DALLAS (KRLD) – A coalition of groups are calling this Saturday, January 19, “Gun Appreciation Day.” According to the event’s website, groups including the 2nd Amendment Foundation and Women Warriors are urging people to support gun shops and ranges this weekend to “send a loud and clear message to Congress and President Barack Obama.”
This weekend there will be two competing gun buyback events being held in Dallas. One meant to take guns out of circulation permanently, and the other strictly for personal acquisition — but both will be giving cash for the weapons and asking no questions.
The First Presbyterian Church of Dallas and The Stewpot are hosting a gun buyback event at 1822 Young Street. Reverend Bruce Buchanan said the church will offer $50 for handguns and long guns and up to $200 for military-style weapons. The guns will be destroyed, with the metal ground up and re-purposed by a local company.
“We haven’t had a gun buyback since 2007,” Rev. Buchanan said. “The tragedy in Connecticut was so heartbreaking and we wanted to do something.”
Across the street from First Presbyterian, an organization launched in 2012 called The Rights Group will be holding a weapons for cash event as well, along with a 2nd Amendment rally. President Collin Baker told KRLD NewsRadio 1080 that they will be offering “fair market value” for weapons and that the guns will not be destroyed.
“Private collectors will be setting up a mini-market place right there,” Baker explained. But he said the guns will not be re-sold. “We will run all of the serial numbers by Dallas police. Any firearms that come back stolen will be returned to Dallas police so that they can be returned to their owners. Any guns that were involved in a crime will be returned to the Dallas police for them to further their investigation.”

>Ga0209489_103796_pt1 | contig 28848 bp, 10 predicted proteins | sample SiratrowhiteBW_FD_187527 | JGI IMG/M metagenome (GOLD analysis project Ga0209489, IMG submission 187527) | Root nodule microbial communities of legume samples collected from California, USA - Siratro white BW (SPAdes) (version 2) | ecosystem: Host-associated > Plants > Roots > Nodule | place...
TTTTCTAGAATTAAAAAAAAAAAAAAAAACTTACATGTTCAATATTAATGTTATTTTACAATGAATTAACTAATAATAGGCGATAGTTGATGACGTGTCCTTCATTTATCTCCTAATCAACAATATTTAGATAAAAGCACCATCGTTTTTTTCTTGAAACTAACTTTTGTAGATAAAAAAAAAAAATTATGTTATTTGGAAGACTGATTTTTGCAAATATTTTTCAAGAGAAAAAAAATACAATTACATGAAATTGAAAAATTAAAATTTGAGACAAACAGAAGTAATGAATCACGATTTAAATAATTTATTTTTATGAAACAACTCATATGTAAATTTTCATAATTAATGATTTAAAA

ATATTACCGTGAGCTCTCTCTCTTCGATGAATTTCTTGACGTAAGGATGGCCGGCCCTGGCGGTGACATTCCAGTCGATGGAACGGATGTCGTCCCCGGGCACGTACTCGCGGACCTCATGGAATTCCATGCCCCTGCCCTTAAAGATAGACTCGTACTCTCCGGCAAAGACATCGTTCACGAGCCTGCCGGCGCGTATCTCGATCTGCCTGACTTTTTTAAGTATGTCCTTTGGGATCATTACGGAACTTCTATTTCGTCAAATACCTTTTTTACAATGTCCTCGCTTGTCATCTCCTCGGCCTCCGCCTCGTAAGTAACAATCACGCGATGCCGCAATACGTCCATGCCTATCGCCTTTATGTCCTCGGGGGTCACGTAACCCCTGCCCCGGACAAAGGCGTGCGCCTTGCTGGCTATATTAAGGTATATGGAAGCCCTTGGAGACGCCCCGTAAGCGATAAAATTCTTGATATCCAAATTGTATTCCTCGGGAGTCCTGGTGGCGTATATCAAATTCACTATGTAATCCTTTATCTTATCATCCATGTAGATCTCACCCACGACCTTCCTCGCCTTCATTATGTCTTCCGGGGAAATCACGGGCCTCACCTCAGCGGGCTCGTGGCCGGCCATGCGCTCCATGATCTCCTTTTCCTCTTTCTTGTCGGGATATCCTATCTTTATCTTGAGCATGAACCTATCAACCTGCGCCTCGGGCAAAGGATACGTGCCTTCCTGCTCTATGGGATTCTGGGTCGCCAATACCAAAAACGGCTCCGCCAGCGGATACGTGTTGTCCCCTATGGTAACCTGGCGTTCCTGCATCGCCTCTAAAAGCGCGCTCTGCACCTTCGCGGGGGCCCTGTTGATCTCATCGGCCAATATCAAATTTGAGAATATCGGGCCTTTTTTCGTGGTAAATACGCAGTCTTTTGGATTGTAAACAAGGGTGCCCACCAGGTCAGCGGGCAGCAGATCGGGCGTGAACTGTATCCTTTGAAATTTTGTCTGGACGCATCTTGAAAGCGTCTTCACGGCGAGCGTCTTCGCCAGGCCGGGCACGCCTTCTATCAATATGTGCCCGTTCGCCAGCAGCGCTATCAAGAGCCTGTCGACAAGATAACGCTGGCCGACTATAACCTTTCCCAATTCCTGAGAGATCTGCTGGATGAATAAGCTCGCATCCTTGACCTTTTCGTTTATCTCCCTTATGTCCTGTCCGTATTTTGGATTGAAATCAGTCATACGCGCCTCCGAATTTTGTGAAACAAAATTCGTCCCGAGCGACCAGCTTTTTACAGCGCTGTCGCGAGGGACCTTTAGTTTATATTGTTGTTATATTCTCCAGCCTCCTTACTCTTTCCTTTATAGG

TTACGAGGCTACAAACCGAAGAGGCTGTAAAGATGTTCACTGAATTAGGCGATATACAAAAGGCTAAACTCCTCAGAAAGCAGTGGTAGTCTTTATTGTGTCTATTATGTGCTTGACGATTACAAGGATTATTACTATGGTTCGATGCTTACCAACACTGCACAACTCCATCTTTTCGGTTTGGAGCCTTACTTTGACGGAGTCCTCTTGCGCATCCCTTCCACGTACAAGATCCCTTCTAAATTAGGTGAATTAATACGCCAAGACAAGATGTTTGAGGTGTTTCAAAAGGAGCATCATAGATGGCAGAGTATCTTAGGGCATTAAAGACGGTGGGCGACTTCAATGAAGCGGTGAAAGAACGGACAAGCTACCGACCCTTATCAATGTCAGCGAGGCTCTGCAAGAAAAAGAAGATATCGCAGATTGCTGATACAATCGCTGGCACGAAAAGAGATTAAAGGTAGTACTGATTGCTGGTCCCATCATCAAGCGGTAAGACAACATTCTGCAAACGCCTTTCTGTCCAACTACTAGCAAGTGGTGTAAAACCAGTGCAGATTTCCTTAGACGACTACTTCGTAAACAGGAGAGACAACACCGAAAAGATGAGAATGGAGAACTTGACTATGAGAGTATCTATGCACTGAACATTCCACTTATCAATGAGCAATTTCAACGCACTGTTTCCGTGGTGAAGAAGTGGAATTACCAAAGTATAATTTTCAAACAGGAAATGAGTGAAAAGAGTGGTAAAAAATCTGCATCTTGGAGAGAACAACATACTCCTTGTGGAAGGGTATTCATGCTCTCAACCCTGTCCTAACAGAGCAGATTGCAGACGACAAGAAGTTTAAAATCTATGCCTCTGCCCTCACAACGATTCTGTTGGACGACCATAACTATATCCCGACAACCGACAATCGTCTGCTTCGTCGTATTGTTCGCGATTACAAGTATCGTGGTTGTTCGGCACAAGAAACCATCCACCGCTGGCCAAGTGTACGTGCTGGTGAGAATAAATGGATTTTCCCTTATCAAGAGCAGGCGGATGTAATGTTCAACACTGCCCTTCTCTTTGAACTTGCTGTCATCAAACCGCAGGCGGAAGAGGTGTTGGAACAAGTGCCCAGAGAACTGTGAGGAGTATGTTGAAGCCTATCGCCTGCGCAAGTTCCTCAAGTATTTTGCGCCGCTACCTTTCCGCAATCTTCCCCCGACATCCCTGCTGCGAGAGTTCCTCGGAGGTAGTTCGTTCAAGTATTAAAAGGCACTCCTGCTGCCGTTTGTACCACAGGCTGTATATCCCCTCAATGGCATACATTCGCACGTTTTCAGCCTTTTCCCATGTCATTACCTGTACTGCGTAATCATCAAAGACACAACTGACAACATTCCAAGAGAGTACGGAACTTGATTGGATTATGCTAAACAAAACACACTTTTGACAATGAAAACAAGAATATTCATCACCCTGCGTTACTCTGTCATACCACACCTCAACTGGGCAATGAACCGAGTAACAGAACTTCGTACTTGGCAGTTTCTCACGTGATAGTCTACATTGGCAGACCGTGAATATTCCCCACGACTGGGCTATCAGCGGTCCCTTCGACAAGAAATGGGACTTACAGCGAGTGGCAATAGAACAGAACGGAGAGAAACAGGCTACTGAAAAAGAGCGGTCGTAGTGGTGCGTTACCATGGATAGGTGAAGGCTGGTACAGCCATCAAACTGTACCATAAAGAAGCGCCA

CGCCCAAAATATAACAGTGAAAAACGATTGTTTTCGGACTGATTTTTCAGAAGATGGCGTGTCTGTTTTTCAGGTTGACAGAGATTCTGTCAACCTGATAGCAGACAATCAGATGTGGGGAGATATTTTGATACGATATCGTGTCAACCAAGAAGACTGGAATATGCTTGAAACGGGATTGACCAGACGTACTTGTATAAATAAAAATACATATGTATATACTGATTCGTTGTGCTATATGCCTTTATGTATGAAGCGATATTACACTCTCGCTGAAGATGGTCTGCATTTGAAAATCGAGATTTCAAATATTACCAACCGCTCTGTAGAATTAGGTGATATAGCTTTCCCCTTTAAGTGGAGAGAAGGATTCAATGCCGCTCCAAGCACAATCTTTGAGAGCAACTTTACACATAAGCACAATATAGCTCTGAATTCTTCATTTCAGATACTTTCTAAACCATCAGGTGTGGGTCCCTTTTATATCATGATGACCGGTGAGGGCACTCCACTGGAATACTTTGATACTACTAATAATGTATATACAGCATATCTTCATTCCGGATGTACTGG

This won’t be the first gun buyback event at First Presbyterian and Rev. Buchanan said he is not aware of any illegal weapons being collected during the church events. He said the church began doing gun buybacks in 2000 and have collected some 500 weapons since then, by and large from people who bought the firearm years before and then decided they no longer wanted it. “If there is a common demographic, it would be a young adult with a new family. They bought the weapon when they were living on their own. Now that there are children in the house, they want to get rid of it.”
Both the First Presbyterian Church’s gun buyback event and The Rights Group’s “gun rescue” event are considered private sales by the Bureau of Alcohol, Tobacco, Firearms and Explosives (ATF). Current law does not regulate private sales of firearms. A spokesperson with the ATF told KRLD that because neither the church nor the private collectors will be re-selling the guns, no permit is required.
Both groups said Dallas police has been made aware of the events.